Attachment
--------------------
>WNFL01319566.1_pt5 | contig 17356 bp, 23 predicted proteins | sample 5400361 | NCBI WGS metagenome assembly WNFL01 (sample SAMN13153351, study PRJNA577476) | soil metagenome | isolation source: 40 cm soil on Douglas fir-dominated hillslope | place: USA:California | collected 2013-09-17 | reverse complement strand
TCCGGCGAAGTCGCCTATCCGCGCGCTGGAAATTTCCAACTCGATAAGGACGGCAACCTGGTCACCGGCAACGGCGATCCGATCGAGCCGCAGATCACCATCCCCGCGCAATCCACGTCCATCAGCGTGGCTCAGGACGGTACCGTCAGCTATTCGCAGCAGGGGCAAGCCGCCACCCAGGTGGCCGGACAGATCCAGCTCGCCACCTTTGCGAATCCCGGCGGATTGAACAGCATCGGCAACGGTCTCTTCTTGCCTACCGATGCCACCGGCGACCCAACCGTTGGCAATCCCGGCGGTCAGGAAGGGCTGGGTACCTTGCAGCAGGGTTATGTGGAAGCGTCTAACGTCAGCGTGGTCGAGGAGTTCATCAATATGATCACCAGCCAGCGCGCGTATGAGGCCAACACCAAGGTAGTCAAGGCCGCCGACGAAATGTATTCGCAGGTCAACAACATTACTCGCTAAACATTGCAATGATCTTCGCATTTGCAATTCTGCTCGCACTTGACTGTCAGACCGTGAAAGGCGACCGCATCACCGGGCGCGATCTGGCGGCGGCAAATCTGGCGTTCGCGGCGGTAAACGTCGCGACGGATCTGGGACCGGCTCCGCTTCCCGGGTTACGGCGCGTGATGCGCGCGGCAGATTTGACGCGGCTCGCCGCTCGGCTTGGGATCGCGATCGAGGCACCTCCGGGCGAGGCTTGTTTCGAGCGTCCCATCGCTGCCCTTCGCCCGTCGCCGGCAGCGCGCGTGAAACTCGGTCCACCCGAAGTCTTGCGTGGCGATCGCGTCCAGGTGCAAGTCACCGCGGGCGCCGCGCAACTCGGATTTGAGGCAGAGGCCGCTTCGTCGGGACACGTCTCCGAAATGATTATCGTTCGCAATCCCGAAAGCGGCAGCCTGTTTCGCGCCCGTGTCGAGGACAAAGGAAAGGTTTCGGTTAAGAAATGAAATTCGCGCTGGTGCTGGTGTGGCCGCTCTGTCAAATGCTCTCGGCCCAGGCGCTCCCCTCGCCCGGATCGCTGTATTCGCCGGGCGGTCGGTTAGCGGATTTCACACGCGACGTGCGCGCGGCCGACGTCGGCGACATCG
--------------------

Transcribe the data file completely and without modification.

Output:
>WNFL01319566.1_pt5 | contig 17356 bp, 23 predicted proteins | sample 5400361 | NCBI WGS metagenome assembly WNFL01 (sample SAMN13153351, study PRJNA577476) | soil metagenome | isolation source: 40 cm soil on Douglas fir-dominated hillslope | place: USA:California | collected 2013-09-17 | reverse complement strand
TCCGGCGAAGTCGCCTATCCGCGCGCTGGAAATTTCCAACTCGATAAGGACGGCAACCTGGTCACCGGCAACGGCGATCCGATCGAGCCGCAGATCACCATCCCCGCGCAATCCACGTCCATCAGCGTGGCTCAGGACGGTACCGTCAGCTATTCGCAGCAGGGGCAAGCCGCCACCCAGGTGGCCGGACAGATCCAGCTCGCCACCTTTGCGAATCCCGGCGGATTGAACAGCATCGGCAACGGTCTCTTCTTGCCTACCGATGCCACCGGCGACCCAACCGTTGGCAATCCCGGCGGTCAGGAAGGGCTGGGTACCTTGCAGCAGGGTTATGTGGAAGCGTCTAACGTCAGCGTGGTCGAGGAGTTCATCAATATGATCACCAGCCAGCGCGCGTATGAGGCCAACACCAAGGTAGTCAAGGCCGCCGACGAAATGTATTCGCAGGTCAACAACATTACTCGCTAAACATTGCAATGATCTTCGCATTTGCAATTCTGCTCGCACTTGACTGTCAGACCGTGAAAGGCGACCGCATCACCGGGCGCGATCTGGCGGCGGCAAATCTGGCGTTCGCGGCGGTAAACGTCGCGACGGATCTGGGACCGGCTCCGCTTCCCGGGTTACGGCGCGTGATGCGCGCGGCAGATTTGACGCGGCTCGCCGCTCGGCTTGGGATCGCGATCGAGGCACCTCCGGGCGAGGCTTGTTTCGAGCGTCCCATCGCTGCCCTTCGCCCGTCGCCGGCAGCGCGCGTGAAACTCGGTCCACCCGAAGTCTTGCGTGGCGATCGCGTCCAGGTGCAAGTCACCGCGGGCGCCGCGCAACTCGGATTTGAGGCAGAGGCCGCTTCGTCGGGACACGTCTCCGAAATGATTATCGTTCGCAATCCCGAAAGCGGCAGCCTGTTTCGCGCCCGTGTCGAGGACAAAGGAAAGGTTTCGGTTAAGAAATGAAATTCGCGCTGGTGCTGGTGTGGCCGCTCTGTCAAATGCTCTCGGCCCAGGCGCTCCCCTCGCCCGGATCGCTGTATTCGCCGGGCGGTCGGTTAGCGGATTTCACACGCGACGTGCGCGCGGCCGACGTCGGCGACATCG